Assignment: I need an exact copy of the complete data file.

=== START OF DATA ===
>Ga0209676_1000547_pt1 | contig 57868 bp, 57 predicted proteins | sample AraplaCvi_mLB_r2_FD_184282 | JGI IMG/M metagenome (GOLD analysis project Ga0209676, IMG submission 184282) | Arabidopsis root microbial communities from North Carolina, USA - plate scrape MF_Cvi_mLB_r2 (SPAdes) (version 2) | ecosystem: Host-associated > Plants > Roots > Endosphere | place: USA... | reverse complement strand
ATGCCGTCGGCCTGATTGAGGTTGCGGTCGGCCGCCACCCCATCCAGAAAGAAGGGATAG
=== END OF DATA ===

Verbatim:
>Ga0209676_1000547_pt1 | contig 57868 bp, 57 predicted proteins | sample AraplaCvi_mLB_r2_FD_184282 | JGI IMG/M metagenome (GOLD analysis project Ga0209676, IMG submission 184282) | Arabidopsis root microbial communities from North Carolina, USA - plate scrape MF_Cvi_mLB_r2 (SPAdes) (version 2) | ecosystem: Host-associated > Plants > Roots > Endosphere | place: USA... | reverse complement strand
ATGCCGTCGGCCTGATTGAGGTTGCGGTCGGCCGCCACCCCATCCAGAAAGAAGGGATAG